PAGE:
The ancient curves of red rock draw the eye toward the hallowed waterway below. Stunning and ever-changing light bounces off spectacular geologic formations, reflecting the winged shadows of raptors floating overhead.
Earlier this year (February 26, 2019), the US celebrated the 100th anniversary of the designation of one of the world’s greatest natural wonders, the Grand Canyon, as a national park. However, the underpinnings of what would become a national treasure and bucket list destination began to take shape eons ago.
The sheer size of the Grand Canyon is difficult to comprehend through photos or words. Much of the canyon is over a mile deep, 15 miles wide, and 277 miles long, carved through geologic formations that are over 1.7 billion years old. The vast majority of the Grand Canyon National Park is extremely rugged and remote, and many places are only accessible by pack trail.
The most popular viewpoints, such as the South Rim, are visited by over 90 percent of the park visitors. Roughly 30 miles of the canyon along the South Rim is accessible by the road. The North Rim, about a 220-mile drive from the South Rim, gives access to the Kaibab Plateau and Bright Angel Point.
And then, there is the human history, the stories of those individuals with a pioneer spirit, ingenuity and steadfast commitment that laid the groundwork for how we experience the Canyon today.
The first known Europeans to view the Grand Canyon—a scouting party of the Coronado expedition in 1541—arrived, peered down, attempted to scramble down to the river, failed, and left. Only Native Americans would gaze upon the canyon’s wonders for more than 200 years.
Interest in the canyon and the Colorado River would spike with the classic account of Maj. John Wesley Powell’s harrowing first expedition down the river in 1869, and, 13 years later, the reports of Capt. Clarence Dutton, whose monograph was published by the U.S. Geological Survey.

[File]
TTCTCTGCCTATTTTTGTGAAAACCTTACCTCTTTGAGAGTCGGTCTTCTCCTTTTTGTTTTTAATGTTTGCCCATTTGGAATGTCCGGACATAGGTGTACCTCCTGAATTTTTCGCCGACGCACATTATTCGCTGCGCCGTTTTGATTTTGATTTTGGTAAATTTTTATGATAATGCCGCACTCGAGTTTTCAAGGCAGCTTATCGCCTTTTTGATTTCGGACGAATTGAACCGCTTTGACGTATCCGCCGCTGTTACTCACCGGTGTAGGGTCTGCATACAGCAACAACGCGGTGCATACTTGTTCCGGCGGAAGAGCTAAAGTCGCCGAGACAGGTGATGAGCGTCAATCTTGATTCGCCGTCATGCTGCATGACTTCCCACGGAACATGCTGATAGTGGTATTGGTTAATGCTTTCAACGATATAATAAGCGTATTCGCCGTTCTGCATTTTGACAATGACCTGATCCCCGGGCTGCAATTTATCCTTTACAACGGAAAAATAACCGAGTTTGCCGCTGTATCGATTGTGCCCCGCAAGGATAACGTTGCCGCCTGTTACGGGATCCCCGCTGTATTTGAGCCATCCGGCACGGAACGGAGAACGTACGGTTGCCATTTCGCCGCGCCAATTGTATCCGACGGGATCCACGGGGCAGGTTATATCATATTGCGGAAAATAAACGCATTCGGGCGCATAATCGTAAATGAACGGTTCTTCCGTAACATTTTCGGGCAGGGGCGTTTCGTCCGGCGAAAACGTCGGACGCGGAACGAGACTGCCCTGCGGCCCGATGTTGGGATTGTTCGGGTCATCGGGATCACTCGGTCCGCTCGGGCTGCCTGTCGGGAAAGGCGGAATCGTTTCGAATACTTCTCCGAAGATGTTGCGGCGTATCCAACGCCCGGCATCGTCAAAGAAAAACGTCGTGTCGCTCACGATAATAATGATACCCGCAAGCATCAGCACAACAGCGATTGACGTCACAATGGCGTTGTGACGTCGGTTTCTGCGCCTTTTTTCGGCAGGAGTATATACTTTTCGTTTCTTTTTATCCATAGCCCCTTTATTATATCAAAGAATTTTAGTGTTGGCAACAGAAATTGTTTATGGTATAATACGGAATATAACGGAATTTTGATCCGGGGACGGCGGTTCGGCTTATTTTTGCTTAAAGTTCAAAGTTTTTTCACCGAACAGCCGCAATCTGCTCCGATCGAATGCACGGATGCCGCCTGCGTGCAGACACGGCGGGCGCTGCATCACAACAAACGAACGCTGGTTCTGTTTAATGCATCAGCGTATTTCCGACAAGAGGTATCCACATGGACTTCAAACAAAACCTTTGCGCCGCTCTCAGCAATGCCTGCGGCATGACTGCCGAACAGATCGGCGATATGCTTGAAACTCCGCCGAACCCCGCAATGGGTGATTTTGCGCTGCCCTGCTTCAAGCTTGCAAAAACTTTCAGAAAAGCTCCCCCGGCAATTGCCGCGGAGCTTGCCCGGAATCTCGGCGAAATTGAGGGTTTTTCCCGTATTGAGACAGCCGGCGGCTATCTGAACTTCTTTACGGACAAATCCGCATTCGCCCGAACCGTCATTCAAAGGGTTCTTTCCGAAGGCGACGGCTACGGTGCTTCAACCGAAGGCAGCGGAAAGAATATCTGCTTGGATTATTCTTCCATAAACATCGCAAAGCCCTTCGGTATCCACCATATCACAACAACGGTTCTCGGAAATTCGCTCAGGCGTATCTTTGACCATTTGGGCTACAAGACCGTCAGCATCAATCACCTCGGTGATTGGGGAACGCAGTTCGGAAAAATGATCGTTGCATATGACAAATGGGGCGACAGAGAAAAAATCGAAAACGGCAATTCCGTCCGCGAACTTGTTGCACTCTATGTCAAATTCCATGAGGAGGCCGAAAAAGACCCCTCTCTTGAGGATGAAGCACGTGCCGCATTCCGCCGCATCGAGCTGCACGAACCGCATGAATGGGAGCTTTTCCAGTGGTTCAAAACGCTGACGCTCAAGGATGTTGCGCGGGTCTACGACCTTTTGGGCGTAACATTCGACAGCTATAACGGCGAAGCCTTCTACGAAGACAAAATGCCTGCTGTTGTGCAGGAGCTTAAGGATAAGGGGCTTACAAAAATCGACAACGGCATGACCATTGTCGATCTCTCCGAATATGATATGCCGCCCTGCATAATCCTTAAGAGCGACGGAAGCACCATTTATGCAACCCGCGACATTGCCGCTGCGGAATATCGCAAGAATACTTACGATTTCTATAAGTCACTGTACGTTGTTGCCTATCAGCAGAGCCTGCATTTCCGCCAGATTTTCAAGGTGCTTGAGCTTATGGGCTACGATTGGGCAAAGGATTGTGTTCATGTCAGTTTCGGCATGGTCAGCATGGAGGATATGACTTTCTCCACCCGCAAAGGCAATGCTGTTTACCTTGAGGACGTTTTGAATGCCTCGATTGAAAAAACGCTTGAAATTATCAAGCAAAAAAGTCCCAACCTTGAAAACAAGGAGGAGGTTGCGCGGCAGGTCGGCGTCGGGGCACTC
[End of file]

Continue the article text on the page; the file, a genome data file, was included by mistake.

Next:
The exploits of those explorers were accented by the work of illustrators Thomas Moran and William Henry Holmes. Holmes classic set of drawings, including those entitled “Panorama from Point Sublime,” remain to this day some of the great depictions of the Grand Canyon as viewed from the South Rim.
The enterprising Santa Fe Railroad arrived in 1901 and soon after, in 1905, El Tovar opened and quickly developed a reputation as the fanciest hotel west of the Mississippi.
The Fred Harvey Company, now named the Xanterra Travel Collection, was hired to manage the hotel. They knew how to address the needs of tourists lured to the West by the railroad’s promotional images of the extraordinary Grand Canyon.
The company soon needed help keeping pace with the increasing number of adventuresome travelers eager to explore the Western landscape and turned to a former St. Paul, Minnesota art teacher for assistance.
Mary E.J. Colter, who would become the chief designer and architect for the Harvey organization, drew inspiration from Native American and Spanish Colonial design. Rather than mimicking European architecture, her creations were meant to blend in with or enhance their surroundings. She was responsible for the design of 23 buildings, including Hopi House, Bright Angel Lodge, Lookout Studio, Hermit’s Rest, and The Watchtower, during more than four decades with the company.
Today, Grand Canyon National Park Lodges welcomes guests on the South Rim with iconic accommodations like El Tovar and Bright Angel and encourages guests to sleep in the area’s rich history.
The Fred Harvey Company, in the earliest years of the nineteenth century, envisioned that the El Tovar Hotel, resting on the canyon rim, would enable people from around the world to experience the wonders of the Canyon. That vision is now a reality.
The best way to celebrate the Grand Canyon on its 100th birthday is to see it yourself and take in the natural wonders spanning 13,000 years of human life, and eons of time before that.
The wonders of the Grand Canyon cannot be adequately represented in symbols of speech, nor by speech itself.
—John Wesley Powell